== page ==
OneSpan: Most Financial Institutions Still Rely on Outdated Password Security

OneSpan: Most Financial Institutions Still Rely on Outdated Password Security

In recent years, more and more financial institutions have turned to biometric technology to improve security and customer service, incorporating solutions that range from voice banking software to facial recognition scans at ATMs. However, a new report from OneSpan suggests that it will take a considerable push to make the full transition to biometric authentication practices.   

The Future of Adaptive Authentication in the Financial Industry was prepared by the Information Security Media Group following a broad survey of financial institutions. The report found that the vast majority of organizations – a full 96 percent – still use outdated legacy systems with username and password authentication as part of their security procedures.

Those systems are highly vulnerable, as indicated by the 44 percent of the respondents who have faced data breaches that began with the illicit use of legitimate credentials. What’s more, many institutions have trouble using the security platforms they already have in place, with 44 percent again reporting that they have too many separate tools that are difficult to coordinate.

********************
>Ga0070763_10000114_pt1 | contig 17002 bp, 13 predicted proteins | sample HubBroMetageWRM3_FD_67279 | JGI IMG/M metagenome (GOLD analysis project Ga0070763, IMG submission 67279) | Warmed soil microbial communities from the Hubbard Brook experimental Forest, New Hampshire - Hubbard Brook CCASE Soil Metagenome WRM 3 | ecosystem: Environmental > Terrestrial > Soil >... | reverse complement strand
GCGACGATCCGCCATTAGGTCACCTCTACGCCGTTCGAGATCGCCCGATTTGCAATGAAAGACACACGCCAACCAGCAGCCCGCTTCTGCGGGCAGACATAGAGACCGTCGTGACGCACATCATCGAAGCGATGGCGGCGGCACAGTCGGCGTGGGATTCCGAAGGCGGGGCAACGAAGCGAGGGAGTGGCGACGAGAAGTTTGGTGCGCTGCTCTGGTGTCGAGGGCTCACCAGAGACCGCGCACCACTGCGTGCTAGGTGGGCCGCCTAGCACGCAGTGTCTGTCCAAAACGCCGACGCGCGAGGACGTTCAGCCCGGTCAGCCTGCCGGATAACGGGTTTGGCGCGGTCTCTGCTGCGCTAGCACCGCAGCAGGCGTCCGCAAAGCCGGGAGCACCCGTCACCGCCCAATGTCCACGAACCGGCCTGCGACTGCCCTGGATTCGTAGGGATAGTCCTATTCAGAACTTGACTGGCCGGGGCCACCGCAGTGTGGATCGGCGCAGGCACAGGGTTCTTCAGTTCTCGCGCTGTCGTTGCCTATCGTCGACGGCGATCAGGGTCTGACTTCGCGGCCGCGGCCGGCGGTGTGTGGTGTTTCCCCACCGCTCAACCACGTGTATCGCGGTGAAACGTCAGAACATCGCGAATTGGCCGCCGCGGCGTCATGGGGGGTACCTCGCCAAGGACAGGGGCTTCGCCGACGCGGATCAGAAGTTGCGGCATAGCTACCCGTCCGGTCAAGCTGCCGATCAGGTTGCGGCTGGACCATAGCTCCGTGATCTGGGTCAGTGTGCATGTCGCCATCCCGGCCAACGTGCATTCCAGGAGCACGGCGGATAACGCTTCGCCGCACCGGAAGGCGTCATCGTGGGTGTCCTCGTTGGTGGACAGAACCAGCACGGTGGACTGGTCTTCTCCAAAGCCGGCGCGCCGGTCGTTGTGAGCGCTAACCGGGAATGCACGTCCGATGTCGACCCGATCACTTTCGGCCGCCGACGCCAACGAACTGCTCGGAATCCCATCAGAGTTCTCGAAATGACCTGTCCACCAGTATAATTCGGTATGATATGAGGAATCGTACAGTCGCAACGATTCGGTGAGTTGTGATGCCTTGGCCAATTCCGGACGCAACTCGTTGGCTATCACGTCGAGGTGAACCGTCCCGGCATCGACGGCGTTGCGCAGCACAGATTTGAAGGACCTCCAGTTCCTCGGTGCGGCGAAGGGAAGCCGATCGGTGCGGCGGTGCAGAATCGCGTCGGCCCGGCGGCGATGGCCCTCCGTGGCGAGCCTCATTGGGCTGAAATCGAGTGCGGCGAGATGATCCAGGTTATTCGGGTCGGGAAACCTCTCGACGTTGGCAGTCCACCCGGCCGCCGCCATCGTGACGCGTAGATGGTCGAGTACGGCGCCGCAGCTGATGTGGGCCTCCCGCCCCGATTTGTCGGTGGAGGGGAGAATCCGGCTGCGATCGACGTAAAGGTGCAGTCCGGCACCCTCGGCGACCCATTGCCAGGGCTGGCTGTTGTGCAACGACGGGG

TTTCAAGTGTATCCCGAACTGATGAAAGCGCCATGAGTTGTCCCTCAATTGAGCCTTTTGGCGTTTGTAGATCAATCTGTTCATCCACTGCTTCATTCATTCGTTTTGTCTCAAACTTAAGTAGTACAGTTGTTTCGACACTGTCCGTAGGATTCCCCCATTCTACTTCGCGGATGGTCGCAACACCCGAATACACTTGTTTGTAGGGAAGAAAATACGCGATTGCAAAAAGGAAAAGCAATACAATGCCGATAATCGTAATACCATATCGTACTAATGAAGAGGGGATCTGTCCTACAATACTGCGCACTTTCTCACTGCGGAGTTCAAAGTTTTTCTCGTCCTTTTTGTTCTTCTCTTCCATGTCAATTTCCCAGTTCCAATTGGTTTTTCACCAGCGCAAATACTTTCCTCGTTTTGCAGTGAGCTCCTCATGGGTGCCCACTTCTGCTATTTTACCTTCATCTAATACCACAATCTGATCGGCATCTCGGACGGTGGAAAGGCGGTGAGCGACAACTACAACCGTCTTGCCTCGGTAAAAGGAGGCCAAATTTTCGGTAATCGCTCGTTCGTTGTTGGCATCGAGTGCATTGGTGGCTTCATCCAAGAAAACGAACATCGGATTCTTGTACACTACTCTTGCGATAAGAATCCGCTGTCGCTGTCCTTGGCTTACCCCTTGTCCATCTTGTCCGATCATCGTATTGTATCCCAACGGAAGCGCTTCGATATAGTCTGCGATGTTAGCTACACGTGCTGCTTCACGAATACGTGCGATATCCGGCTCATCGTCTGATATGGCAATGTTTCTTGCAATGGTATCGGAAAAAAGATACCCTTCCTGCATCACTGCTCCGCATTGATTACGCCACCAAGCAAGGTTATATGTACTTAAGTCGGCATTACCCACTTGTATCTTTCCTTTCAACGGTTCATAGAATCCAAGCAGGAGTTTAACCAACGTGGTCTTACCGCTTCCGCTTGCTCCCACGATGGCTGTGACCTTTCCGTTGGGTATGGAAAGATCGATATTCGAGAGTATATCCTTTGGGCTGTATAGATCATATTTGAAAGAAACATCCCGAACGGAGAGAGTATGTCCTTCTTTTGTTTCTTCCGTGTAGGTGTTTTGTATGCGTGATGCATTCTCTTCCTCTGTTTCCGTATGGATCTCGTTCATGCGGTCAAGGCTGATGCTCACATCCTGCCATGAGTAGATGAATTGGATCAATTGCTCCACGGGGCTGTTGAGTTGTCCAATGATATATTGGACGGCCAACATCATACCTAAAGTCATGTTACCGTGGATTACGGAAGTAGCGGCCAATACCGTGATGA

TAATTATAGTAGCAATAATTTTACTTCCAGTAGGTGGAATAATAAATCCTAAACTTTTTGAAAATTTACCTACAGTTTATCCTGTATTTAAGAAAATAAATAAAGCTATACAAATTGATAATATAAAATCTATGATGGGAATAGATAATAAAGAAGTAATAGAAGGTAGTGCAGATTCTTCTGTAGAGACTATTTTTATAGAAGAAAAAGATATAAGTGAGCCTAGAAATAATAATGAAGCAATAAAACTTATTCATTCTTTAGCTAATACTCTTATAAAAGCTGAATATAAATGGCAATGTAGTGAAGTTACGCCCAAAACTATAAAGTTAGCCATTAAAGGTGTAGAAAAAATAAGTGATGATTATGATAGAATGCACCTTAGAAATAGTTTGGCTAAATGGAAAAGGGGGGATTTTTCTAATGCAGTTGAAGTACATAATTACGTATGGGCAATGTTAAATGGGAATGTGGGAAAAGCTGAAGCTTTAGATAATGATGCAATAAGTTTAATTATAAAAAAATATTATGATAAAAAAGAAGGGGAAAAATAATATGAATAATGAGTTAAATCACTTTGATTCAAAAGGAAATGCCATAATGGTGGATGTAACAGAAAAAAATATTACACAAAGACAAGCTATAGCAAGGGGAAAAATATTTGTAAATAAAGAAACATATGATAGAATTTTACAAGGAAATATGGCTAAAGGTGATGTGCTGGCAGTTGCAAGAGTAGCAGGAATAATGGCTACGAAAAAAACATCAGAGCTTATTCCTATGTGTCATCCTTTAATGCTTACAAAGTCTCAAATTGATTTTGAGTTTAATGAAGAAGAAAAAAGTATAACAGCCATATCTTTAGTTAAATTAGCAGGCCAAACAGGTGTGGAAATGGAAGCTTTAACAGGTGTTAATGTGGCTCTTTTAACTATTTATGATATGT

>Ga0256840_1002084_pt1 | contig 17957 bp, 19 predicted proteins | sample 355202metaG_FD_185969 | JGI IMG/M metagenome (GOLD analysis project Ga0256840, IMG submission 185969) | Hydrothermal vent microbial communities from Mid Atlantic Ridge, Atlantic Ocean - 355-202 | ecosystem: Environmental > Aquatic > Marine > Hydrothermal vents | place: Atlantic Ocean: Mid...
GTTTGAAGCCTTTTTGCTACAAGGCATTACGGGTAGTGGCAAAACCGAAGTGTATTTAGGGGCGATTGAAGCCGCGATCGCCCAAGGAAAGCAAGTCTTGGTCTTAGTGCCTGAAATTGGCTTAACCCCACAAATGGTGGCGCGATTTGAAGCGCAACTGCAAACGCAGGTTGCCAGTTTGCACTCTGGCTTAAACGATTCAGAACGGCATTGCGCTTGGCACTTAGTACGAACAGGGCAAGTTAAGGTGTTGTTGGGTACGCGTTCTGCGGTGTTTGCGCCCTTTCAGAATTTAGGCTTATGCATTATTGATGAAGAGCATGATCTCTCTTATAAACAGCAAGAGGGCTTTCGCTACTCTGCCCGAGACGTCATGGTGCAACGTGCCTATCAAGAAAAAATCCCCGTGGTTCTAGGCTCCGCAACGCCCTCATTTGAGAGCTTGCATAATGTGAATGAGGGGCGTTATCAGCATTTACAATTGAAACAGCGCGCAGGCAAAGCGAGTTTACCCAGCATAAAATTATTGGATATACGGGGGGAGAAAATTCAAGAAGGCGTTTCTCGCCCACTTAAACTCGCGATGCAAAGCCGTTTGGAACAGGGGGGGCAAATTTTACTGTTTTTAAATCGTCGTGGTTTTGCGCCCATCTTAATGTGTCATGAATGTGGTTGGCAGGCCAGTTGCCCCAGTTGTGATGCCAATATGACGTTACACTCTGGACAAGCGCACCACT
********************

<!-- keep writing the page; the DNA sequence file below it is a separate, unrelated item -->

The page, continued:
Thankfully, financial institutions are aware of the problem, with 60 percent reporting that they plan to invest in biometric and AI authentication technology in 2019.

“The report’s findings echo what we are seeing with our customers,” said Scott Clements, the CEO of OneSpan. “Financial institutions are under pressure to improve their defenses against continuing and evolving threat vectors. Many are now choosing innovative technologies that dynamically respond to attacks as part of a layered security approach that stops fraud while improving the customer experience.”

OneSpan spent much of 2018 targeting the financial services sector, with help from its partner Nok Nok. This latest report suggests that that will continue to be part of the company’s growth plans for 2019.

March 6, 2019 – by Eric Weiss